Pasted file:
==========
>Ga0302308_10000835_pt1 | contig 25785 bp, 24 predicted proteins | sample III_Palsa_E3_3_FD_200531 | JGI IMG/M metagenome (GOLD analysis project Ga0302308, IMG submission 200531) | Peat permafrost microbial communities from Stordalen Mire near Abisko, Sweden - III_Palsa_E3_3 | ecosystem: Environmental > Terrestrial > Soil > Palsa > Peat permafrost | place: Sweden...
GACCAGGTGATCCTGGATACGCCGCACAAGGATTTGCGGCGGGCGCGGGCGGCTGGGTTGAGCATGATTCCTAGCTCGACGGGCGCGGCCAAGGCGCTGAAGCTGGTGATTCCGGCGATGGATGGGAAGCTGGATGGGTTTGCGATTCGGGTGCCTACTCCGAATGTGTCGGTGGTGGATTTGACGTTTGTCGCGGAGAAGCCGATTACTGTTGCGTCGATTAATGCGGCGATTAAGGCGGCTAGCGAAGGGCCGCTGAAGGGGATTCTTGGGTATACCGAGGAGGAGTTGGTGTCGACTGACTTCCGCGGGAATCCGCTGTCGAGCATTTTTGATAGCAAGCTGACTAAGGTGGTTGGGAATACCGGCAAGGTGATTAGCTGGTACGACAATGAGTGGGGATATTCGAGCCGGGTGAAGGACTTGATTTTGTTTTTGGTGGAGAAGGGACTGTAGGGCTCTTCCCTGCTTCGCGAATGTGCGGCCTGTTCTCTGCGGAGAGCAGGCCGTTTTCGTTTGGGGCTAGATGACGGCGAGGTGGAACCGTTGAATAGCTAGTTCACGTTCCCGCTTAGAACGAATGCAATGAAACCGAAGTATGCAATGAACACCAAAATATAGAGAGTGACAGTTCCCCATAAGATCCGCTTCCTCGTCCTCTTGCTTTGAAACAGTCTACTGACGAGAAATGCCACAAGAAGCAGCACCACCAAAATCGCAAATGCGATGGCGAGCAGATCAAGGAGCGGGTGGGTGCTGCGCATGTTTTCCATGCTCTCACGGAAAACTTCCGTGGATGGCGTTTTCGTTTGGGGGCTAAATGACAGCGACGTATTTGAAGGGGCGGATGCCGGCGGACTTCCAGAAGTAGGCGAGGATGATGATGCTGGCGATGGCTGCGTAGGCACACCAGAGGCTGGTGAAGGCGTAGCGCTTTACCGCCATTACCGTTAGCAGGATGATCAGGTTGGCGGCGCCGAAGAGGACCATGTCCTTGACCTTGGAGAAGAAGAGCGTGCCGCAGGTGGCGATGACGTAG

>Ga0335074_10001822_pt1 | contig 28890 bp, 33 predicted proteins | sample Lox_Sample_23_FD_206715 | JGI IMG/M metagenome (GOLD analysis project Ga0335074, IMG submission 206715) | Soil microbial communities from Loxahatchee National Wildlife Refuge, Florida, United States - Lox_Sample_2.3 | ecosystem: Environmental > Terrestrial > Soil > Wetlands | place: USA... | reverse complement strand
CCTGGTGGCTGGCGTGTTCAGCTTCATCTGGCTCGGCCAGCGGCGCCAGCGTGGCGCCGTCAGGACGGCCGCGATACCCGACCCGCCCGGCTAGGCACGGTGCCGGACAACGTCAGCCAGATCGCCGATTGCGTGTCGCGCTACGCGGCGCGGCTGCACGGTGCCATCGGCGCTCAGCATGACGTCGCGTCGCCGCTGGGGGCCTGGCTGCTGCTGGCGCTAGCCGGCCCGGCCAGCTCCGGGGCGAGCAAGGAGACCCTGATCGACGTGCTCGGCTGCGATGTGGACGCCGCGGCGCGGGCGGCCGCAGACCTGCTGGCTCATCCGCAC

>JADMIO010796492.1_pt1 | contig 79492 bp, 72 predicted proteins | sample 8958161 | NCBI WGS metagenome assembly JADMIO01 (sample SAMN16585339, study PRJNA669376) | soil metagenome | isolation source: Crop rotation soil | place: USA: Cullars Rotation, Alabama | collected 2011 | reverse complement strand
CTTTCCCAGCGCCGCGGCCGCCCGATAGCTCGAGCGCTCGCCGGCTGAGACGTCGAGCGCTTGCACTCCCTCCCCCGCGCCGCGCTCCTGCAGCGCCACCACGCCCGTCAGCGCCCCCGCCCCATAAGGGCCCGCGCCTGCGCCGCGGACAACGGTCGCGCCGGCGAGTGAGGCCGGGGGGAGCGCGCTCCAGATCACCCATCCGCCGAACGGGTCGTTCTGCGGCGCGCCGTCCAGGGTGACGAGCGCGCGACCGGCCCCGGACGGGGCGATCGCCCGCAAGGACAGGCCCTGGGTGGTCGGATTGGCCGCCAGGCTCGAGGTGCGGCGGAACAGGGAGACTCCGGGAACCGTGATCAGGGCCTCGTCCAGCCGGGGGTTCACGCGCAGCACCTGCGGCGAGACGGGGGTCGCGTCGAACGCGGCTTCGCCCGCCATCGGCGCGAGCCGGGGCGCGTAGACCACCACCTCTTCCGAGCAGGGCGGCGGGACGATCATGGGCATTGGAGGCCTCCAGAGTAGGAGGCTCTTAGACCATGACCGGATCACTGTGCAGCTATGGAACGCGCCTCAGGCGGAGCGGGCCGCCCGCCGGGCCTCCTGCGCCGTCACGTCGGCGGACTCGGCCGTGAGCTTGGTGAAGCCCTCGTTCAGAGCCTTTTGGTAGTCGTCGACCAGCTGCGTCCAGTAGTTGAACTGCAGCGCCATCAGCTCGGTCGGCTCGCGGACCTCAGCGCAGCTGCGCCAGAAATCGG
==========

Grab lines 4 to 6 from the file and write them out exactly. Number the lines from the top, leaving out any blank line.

CCTGGTGGCTGGCGTGTTCAGCTTCATCTGGCTCGGCCAGCGGCGCCAGCGTGGCGCCGTCAGGACGGCCGCGATACCCGACCCGCCCGGCTAGGCACGGTGCCGGACAACGTCAGCCAGATCGCCGATTGCGTGTCGCGCTACGCGGCGCGGCTGCACGGTGCCATCGGCGCTCAGCATGACGTCGCGTCGCCGCTGGGGGCCTGGCTGCTGCTGGCGCTAGCCGGCCCGGCCAGCTCCGGGGCGAGCAAGGAGACCCTGATCGACGTGCTCGGCTGCGATGTGGACGCCGCGGCGCGGGCGGCCGCAGACCTGCTGGCTCATCCGCAC

>JADMIO010796492.1_pt1 | contig 79492 bp, 72 predicted proteins | sample 8958161 | NCBI WGS metagenome assembly JADMIO01 (sample SAMN16585339, study PRJNA669376) | soil metagenome | isolation source: Crop rotation soil | place: USA: Cullars Rotation, Alabama | collected 2011 | reverse complement strand
CTTTCCCAGCGCCGCGGCCGCCCGATAGCTCGAGCGCTCGCCGGCTGAGACGTCGAGCGCTTGCACTCCCTCCCCCGCGCCGCGCTCCTGCAGCGCCACCACGCCCGTCAGCGCCCCCGCCCCATAAGGGCCCGCGCCTGCGCCGCGGACAACGGTCGCGCCGGCGAGTGAGGCCGGGGGGAGCGCGCTCCAGATCACCCATCCGCCGAACGGGTCGTTCTGCGGCGCGCCGTCCAGGGTGACGAGCGCGCGACCGGCCCCGGACGGGGCGATCGCCCGCAAGGACAGGCCCTGGGTGGTCGGATTGGCCGCCAGGCTCGAGGTGCGGCGGAACAGGGAGACTCCGGGAACCGTGATCAGGGCCTCGTCCAGCCGGGGGTTCACGCGCAGCACCTGCGGCGAGACGGGGGTCGCGTCGAACGCGGCTTCGCCCGCCATCGGCGCGAGCCGGGGCGCGTAGACCACCACCTCTTCCGAGCAGGGCGGCGGGACGATCATGGGCATTGGAGGCCTCCAGAGTAGGAGGCTCTTAGACCATGACCGGATCACTGTGCAGCTATGGAACGCGCCTCAGGCGGAGCGGGCCGCCCGCCGGGCCTCCTGCGCCGTCACGTCGGCGGACTCGGCCGTGAGCTTGGTGAAGCCCTCGTTCAGAGCCTTTTGGTAGTCGTCGACCAGCTGCGTCCAGTAGTTGAACTGCAGCGCCATCAGCTCGGTCGGCTCGCGGACCTCAGCGCAGCTGCGCCAGAAATCGG